As I ponder the possible reasons for our unbelievably unsynchronized meals, I think I have come up with the answer.
We need to orchestrate the meals with music.
And possibly wear our bathing suits.
If you have any suggestions for appropriate music (preferably NOT from the score for The Sound of Music), feel free to give your recommendations. If I put a little more effort and artistry into this, it could become the next Olympic sport.Vodpod videos no longer available.
It all started because Dimples does not like to sweat.
As the typical helicopter-missing-a-blade parent, I have been trying to guide Dimples through various extracurricular activities in the hopes she would find her niche. For awhile, I thought we had hit on the right combo with dance and gymnastics. As I mentioned before, the kid has ungenetically enhanced rhythm. She also has weirdly fluid flexibility.
But when we were getting ready to sign up for a new season, Dimples announced from the back seat of the car (her usual spot for stunning proclamations) that she guessed she didn’t really want to do gymnastics again. The same kid who does cartwheels and handstands all over the house declared that she no longer wanted to do them. In the one place it was actually encouraged and there were spotters and a big foam pit.
“Uh, you don’t want to do gymnastics?” To me, this was like Wonderbutt suddenly declaring that he would rather not eat the piece of cheese that had miraculously fallen to the floor during the preparation of dinner.
“It makes me sweat too much.”
My bipolar brain started duking it out immediately. One side was thrilled because we would save money and have more time. The other side was bummed because we thought we had found her “passion” in gymnastics.
Ignoring the inner battle, I felt obligated to ask, “So, is there something else you would rather do?”
“Swimming” was the surprising answer.
Why was this surprising? Because she spent the first two summers of swimming lessons avoiding putting her head under the water. She was over that now, but I never would have guessed as I begged her to please, please just put her face in and blow some bubbles years ago that she would one day decide that swimming was her all-time favorite sport.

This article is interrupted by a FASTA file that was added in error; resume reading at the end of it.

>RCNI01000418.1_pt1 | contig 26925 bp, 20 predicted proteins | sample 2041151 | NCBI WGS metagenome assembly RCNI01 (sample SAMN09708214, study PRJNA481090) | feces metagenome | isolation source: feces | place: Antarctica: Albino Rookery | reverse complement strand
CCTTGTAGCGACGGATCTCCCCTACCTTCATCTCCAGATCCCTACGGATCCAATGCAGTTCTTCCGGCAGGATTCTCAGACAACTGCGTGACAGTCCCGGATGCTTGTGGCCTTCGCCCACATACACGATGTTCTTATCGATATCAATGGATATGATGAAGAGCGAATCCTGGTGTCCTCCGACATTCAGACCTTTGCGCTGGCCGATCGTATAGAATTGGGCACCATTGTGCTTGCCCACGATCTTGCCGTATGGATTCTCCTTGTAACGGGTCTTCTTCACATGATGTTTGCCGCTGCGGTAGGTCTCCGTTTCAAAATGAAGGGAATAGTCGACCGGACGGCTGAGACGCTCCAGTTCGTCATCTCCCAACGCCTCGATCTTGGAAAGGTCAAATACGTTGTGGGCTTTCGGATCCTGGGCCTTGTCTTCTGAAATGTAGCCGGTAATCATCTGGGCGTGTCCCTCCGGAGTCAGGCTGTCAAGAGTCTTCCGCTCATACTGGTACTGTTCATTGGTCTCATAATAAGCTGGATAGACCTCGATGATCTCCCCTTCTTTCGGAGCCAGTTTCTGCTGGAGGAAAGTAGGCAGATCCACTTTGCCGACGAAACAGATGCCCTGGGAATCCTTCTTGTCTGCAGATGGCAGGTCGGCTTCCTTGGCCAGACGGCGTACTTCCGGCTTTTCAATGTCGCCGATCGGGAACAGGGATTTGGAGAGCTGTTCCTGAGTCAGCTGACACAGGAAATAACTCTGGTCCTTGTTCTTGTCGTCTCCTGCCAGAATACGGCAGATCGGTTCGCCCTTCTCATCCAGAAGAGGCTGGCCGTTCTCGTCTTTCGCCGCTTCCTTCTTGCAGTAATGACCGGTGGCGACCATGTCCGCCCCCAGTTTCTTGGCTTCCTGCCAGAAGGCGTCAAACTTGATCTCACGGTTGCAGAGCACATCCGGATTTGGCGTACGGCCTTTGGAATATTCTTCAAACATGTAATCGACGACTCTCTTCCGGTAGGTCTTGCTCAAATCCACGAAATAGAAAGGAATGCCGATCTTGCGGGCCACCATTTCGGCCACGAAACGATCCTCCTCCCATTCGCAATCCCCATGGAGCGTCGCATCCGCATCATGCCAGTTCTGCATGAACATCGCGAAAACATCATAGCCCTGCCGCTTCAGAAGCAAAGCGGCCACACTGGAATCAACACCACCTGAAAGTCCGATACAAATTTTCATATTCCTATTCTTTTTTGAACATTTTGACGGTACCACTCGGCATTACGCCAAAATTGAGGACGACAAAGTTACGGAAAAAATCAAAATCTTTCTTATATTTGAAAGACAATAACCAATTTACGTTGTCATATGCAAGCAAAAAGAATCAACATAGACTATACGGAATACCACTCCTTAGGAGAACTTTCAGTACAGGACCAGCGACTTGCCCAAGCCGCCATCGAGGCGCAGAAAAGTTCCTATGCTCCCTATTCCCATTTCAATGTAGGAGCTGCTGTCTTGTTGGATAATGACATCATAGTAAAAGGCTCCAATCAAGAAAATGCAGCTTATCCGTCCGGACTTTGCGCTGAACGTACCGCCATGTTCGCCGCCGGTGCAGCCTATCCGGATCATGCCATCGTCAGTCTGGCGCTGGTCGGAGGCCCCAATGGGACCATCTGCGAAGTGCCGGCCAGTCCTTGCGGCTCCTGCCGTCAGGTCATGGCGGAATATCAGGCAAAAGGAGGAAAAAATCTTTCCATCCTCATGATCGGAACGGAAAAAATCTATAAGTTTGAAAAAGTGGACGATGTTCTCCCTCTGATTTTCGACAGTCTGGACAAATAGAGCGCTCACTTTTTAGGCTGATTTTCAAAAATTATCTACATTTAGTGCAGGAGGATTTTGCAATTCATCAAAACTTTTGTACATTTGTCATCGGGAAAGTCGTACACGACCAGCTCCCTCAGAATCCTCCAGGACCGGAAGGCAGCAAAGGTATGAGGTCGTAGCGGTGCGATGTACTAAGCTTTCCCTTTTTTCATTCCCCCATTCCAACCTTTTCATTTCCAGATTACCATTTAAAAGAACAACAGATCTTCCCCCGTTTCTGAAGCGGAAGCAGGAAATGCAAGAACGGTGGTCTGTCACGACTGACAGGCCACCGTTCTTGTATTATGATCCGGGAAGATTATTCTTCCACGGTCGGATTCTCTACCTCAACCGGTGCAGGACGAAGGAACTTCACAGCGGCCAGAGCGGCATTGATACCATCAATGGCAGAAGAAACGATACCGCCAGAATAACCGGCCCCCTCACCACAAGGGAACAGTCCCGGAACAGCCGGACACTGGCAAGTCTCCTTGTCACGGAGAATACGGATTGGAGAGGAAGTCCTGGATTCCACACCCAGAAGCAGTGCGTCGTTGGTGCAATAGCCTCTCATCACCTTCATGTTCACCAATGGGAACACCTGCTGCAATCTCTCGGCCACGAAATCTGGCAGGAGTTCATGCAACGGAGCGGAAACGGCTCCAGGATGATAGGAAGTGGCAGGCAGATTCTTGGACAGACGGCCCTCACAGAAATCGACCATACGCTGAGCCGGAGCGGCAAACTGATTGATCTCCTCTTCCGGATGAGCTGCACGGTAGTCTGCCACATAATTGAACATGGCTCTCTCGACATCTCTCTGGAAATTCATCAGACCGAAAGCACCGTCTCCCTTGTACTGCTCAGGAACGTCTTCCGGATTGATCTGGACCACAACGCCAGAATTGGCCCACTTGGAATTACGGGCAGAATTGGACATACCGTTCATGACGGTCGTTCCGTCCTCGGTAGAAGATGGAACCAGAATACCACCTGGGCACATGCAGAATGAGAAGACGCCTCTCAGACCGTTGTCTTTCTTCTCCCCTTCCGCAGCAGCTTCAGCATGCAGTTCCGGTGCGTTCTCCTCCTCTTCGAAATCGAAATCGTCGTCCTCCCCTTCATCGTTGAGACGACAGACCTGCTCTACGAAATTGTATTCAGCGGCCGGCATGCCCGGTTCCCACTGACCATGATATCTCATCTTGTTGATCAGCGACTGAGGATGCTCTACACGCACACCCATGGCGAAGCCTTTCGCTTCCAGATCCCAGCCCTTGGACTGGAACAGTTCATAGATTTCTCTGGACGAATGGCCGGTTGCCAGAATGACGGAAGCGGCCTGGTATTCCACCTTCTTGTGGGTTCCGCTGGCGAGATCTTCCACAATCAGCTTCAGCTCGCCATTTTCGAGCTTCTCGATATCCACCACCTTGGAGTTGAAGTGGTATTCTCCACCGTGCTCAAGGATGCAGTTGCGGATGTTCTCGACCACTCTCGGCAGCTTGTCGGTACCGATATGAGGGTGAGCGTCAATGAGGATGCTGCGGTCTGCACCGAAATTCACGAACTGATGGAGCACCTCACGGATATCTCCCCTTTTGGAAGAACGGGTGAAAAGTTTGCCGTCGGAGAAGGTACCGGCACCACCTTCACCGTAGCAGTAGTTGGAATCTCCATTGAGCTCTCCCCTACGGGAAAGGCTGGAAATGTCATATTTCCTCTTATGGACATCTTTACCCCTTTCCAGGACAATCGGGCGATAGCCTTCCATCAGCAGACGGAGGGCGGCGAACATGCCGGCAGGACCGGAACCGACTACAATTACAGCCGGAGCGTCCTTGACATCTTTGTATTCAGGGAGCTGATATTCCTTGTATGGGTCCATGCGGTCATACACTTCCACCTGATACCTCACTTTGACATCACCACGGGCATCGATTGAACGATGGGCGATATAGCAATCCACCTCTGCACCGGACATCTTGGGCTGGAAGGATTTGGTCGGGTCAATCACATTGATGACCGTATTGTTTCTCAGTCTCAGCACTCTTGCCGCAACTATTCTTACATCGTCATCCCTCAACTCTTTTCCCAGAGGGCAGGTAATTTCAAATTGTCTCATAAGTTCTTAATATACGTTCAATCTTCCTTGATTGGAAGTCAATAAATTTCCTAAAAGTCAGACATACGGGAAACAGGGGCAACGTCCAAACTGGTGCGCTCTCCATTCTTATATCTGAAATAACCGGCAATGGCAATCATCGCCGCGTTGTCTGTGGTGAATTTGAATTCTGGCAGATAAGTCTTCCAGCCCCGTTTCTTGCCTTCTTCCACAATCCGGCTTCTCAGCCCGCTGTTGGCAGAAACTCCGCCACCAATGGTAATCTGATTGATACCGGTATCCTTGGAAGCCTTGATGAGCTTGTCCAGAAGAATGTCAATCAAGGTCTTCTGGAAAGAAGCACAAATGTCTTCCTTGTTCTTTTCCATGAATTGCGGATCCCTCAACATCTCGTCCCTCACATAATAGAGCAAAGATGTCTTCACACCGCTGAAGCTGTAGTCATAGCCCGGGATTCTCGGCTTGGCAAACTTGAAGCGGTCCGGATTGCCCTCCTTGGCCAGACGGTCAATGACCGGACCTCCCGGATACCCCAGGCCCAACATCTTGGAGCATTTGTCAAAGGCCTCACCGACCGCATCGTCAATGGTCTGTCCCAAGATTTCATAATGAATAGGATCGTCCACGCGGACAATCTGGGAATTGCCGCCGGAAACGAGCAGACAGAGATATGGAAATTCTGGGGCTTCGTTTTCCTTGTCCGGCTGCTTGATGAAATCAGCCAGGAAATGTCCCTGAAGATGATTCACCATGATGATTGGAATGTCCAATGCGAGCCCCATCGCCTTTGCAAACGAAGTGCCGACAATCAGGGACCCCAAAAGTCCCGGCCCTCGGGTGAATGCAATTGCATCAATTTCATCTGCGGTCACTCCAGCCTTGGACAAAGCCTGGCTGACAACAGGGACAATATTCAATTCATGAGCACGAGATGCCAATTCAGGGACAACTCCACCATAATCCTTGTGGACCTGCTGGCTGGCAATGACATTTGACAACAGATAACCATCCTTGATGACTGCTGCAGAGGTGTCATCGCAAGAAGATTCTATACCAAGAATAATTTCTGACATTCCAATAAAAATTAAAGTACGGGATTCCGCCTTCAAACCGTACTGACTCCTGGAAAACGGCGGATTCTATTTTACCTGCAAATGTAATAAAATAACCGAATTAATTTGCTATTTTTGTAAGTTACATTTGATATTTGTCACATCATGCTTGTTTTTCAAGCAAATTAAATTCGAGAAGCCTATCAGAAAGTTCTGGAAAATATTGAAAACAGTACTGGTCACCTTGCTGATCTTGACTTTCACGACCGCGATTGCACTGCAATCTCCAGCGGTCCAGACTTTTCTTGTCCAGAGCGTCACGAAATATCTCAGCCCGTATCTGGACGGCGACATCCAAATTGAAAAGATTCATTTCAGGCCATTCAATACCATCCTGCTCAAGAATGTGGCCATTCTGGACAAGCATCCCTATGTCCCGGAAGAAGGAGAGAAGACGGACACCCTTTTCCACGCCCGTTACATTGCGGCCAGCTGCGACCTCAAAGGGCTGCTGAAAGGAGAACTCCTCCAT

It was also surprising because, once she had overcome her H2O fears, she had taken every lesson available at our pool. The only thing left to do was swim team, and she didn’t want to compete in swim team because, along with her strong opposition to sweat, she apparently has a strong opposition to opposition.
For a couple of days after her condemnation of the sweaty sport of gymnastics, I despaired of finding any kind of suitable replacement. There seemed no point in swimming more laps if she wasn’t actually going to do anything with it. Then I remembered reading an article about a local team. A synchronized swimming team.
A sport that combines gymnastics and swimming. A sport that has fun music and costumes. A sport that does not involve sweat.
After I ineptly attempted to explain all of this to Dimples, she gamely decided to try it out.
So, one night, Dimples joined the team at a practice while I talked to one of the board members about the requirements. As I listened to explanations about the financial commitment, the required fundraising, and the mandatory volunteer hours, I started realizing my mistake.
As I was realizing my mistake, Dimples was quickly getting used to this no-sweat activity. By the time I had concluded that it was time to ditch this idea and try sky-diving instead, Dimples had concluded this was her new passion.
So now we are rolling into Year 2. Dimples gets to do her dance and gymnastics without sweating, and I get to sweat how I’m going to pay for it.